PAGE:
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In a “historic” move, the G7 group of wealthy nations agreed to make companies such as Apple, Microsoft, and Google pay more taxes, however experts say Amazon may escape taxation unless a large loophole in the global deal is plugged.
According to a joint statement shared on Saturday by the G7 finance ministers, the deal would tackle tax avoidance by “the largest and most profitable multinational enterprises”.
As part of the deal, companies would pay a global minimum corporation tax of 15 per cent, and for the largest global firms such as Google, Facebook, Amazon and Microsoft, 20 per cent of the profits would be reallocated to the countries where sales have taken place.
“The global minimum tax would also help the global economy thrive, by levelling the playing field for businesses and encouraging countries to compete on positive bases, such as educating and training our work forces and investing in research and development and infrastructure,” Janet Yellen, US Secretary of the Treasury, tweeted.
However, since the move would only apply on “profit exceeding a 10% margin for the largest and most profitable multinational enterprises,” experts say it could rule out the tech giant Amazon whose profit margin in 2020 was only 6.3 per cent.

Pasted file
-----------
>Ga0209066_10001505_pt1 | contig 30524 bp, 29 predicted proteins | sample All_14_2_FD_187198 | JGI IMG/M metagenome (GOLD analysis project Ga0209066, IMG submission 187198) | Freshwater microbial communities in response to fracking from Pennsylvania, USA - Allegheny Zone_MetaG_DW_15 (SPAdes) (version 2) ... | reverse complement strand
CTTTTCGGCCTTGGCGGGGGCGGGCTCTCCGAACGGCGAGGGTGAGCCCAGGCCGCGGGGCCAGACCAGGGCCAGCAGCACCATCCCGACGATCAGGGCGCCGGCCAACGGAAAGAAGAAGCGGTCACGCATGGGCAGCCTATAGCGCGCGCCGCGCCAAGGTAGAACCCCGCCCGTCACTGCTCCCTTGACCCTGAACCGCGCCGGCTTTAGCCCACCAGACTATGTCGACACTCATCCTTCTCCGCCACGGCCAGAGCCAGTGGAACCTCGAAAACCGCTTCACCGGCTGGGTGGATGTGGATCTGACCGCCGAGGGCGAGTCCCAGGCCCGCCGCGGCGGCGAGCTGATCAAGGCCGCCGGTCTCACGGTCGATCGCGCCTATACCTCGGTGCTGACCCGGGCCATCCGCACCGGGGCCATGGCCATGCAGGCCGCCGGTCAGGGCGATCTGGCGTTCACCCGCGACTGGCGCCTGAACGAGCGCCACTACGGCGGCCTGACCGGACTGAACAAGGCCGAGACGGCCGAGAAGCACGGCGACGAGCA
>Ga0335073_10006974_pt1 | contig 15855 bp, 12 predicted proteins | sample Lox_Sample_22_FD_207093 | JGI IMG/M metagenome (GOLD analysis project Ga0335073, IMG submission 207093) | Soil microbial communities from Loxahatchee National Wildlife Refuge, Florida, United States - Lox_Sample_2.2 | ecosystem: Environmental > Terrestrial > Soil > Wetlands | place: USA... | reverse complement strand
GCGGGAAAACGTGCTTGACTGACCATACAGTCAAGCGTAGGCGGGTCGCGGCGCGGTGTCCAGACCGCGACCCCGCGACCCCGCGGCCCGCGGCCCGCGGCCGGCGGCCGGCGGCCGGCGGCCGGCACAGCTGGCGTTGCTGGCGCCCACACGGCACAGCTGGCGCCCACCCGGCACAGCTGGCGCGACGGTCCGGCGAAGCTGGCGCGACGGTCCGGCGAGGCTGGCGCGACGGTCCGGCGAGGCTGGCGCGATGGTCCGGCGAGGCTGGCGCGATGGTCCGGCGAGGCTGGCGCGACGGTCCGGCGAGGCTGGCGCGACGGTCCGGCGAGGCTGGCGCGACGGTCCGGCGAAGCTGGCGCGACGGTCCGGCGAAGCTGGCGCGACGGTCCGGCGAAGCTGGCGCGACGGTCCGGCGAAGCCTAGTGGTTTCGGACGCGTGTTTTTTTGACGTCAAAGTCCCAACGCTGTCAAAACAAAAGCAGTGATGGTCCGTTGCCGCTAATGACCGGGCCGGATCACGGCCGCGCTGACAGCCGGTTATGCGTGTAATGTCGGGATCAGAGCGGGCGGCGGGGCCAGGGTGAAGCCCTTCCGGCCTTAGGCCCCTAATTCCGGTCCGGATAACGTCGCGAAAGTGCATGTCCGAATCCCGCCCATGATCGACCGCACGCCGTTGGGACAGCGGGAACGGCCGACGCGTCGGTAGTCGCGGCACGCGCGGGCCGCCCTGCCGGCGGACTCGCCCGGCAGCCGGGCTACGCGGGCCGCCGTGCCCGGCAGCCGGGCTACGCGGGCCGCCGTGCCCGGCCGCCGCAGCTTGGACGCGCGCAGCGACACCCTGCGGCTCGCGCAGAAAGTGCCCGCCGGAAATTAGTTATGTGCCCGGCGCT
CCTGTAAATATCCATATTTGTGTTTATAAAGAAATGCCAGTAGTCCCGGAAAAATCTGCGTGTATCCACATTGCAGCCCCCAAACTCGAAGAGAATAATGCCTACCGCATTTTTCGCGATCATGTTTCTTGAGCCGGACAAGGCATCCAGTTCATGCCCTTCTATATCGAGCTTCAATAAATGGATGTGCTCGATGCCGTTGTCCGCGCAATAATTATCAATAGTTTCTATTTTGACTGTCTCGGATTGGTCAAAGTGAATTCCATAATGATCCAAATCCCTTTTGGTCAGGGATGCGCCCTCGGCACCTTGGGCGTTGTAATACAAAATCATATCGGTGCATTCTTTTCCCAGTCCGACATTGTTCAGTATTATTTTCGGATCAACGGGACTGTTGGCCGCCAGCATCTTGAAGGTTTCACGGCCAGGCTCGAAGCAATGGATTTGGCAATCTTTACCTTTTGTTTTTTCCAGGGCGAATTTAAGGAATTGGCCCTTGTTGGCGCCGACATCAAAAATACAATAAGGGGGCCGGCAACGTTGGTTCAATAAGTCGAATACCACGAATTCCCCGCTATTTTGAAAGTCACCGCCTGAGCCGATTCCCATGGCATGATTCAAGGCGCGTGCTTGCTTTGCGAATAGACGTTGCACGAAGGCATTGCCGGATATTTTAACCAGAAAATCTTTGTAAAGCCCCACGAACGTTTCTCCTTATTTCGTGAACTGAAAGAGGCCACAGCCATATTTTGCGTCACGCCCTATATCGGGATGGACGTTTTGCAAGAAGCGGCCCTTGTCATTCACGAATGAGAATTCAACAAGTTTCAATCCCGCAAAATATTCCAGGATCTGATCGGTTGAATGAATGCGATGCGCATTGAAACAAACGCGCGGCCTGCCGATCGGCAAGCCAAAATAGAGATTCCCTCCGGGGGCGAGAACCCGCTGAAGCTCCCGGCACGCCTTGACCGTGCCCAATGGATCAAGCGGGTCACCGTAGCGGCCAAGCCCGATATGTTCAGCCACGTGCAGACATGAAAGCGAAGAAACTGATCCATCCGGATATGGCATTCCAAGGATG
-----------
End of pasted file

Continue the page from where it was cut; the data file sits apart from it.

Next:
They point out that the company, with a market value of USD 1.6 trillion (£1.1 trillion) and sales of USD 386 billion in 2020, would slip out with the help of a loophole in the proposal since it runs its online retail business at very low profit margins.
Richard Murphy, Professor of Accounting, Sheffield University Management School, noted on Twitter that while the deal is historic and a step in the right direction, the 15 per cent minimum tax rate is “far too low.”
He believes the deal also comes with several accounting problems.
“Who is defining profit margins? Is it one year or over time for example?” Mr Murphy tweeted.
“And why 10%? That brings some pharmaceuticals in but leaves Amazon out. Is that what was intended?” he added.
Ms Yellen told Reuters that she expected Facebook and Amazon to be covered by the new proposal. “It will include large profitable firms and those firms, I believe, will qualify by almost any definition,” she said.
Experts, including those from the Fair Tax Foundation, also point out that under a segregated approach, Amazon would pay taxes for its subsidiaries like Amazon Web Services – the tech giant’s web hosting arm – which had a profit margin of 30 per cent in 2020.
They say wider global negotiations at the G20 summit in Venice in July should set up tougher rules in place so that businesses do not tweak their operations to remain under the 10 per cent profit threshold in order to avoid taxes.